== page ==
I find that this species is best planted or divided in spring. Late season divisions (July or later) often fail to survive for me.

This cultivar does not come true from seed, but as the above detail... read more


On Sep 24, 2014, KittyWittyKat from Saint Paul, MN (Zone 4b) wrote:

Slow spreader for a rhizomous plant. No issues with any leaf spotting on this particular plant; though if it is in a drier location, I have had more problems on unknown cultivar a few years ago.


On Mar 25, 2014, Gardeningman from Kingman, KS (Zone 6b) wrote:

Goldsturm Rudbeckia is a beautiful plant and is great as a border plant. It can sucker and spread, sort of like mums, but burying 4-5" plastic lawn edging bewtween the Goldstrums and the places you don't want it to spread to is very effective.
The Missouri Botanical Center states that angular leaf spot is a common problem with Goldsturm Rudbeckia. If you live in a climate that supports the growth of this bacterium, you may want to avoid planting Goldstrums.


On Feb 8, 2014, Rickwebb from Downingtown, PA wrote:

This is a very common perennial in the East and Midwest USA, sold at most any garden center. I think this cultivar from an eastern American species was developed in Germany. Very reliable and easy to grow and to dig up and divide. This form spreads fairly quickly by underground rhizomes. It can push other plants out or move into places one does not want it. It blooms from about mid-July to early September.


On Aug 17, 2013, reeCreations from Burgettstown, PA wrote:

i have no idea what cultivar exists in my gardens. i do like the way it has taken on a shale slope where even yucca struggles. it has grown and bloomed well where ever i plant a piece. clay, rocky (sand mound), wet, dry, sun, shade.
it is a bully and will spread into other planting such as ground phlox, but all you have to do is chop/pull them out.
the blooms are a welcome brightness during late summer when most other plants are done.


On Aug 11, 2010, montague_rose from Turners Falls, MA wrote:

Good for late season color, Will spread if you let it. I just dig up the babies and move them.


On Nov 3, 2009, jazzy1okc from Oklahoma City, OK wrote:

I've had this plant growing in a narrow bed beside my sloping concrete driveway, in full, all-day sun for about five years. It loves heat, does fine with rain and an occasional watering during droughts, and likes a little compost. Sawflies knock it back once in a while and, during very wet years, it tends toward leaf fungus. I just cut back the bad foliage. Other plants doing very well in the same long bed include Russian sage, cone flower, iris, daylilies, purple heart, yarrow (achillea), chrysanthemums, sedum, gallardia, and northern sea oats. Across the driveway it is growing with all of the above plus sage, rosemary, oregano, canna, sedum, lambs ears, dwarf barberry, variagated euonymous, four o'clocks, roses and clematis. My only complaint: Once established this variety seems ... read more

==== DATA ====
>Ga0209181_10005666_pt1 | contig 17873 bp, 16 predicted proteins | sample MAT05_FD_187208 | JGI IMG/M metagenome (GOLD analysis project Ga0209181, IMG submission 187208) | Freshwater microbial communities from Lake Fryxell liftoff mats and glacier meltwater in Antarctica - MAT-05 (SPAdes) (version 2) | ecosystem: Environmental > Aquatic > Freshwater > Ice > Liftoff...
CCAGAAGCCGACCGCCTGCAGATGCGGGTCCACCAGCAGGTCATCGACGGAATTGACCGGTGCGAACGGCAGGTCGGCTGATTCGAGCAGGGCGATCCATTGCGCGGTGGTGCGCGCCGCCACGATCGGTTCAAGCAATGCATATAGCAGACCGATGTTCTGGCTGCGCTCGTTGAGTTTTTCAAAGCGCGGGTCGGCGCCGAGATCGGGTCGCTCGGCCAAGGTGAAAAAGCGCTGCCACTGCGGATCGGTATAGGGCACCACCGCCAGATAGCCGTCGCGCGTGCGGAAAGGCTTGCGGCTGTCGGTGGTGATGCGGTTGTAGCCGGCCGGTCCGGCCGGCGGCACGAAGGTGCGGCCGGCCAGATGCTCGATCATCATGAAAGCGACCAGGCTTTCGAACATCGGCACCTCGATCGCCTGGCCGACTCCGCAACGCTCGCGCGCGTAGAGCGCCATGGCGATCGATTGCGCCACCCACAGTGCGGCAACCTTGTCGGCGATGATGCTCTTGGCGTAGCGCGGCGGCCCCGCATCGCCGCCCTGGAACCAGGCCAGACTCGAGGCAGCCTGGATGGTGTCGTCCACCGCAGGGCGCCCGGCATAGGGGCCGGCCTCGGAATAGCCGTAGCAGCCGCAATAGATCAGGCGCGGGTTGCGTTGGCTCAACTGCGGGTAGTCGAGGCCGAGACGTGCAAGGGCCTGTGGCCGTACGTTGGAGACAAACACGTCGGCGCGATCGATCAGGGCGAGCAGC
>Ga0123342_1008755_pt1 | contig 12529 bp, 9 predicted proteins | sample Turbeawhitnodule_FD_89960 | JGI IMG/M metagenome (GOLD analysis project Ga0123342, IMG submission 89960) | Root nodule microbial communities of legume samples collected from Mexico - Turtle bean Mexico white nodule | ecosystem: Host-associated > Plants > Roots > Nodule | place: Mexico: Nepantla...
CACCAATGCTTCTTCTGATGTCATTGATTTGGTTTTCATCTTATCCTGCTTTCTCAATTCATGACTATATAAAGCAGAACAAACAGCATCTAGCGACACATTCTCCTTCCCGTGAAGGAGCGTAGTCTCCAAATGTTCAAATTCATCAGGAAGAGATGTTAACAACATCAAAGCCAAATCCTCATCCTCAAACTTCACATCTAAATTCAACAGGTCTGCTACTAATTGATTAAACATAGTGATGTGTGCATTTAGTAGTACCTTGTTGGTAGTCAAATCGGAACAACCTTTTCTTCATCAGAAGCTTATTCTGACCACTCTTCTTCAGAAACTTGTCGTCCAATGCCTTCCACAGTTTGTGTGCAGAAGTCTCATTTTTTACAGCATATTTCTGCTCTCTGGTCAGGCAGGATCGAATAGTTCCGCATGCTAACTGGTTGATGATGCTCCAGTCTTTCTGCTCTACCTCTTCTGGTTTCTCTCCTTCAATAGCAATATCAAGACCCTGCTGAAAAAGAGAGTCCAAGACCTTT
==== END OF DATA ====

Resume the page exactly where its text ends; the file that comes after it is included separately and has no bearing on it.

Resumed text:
On Aug 26, 2009, enshalla from halifax,
Canada wrote:

Spectacular plant, when in bloom. Bought at the nursery last year and planted them in september, plants didn't have any flowers as they were in their first year. They sprouted this year after the spring bulbs died, late in the spring. Plant itself is not very attractive, and I would suggest planting something about 1-2 feet high in front such as Zinnias or lilies to hide the foliage if you wish. Rudbeckia Goldsturm started blooming mid august for me, in heavy clay soil with only rain water. Even though plants were not in full sun, in fact getting about 3 hours of mid day sun, they bloomed profusely. Plants getting less sun were short and with few blooms and more susceptible to earwigs and slugs, so lots of sun is important. However even in less than ideal conditions plants are dependable a... read more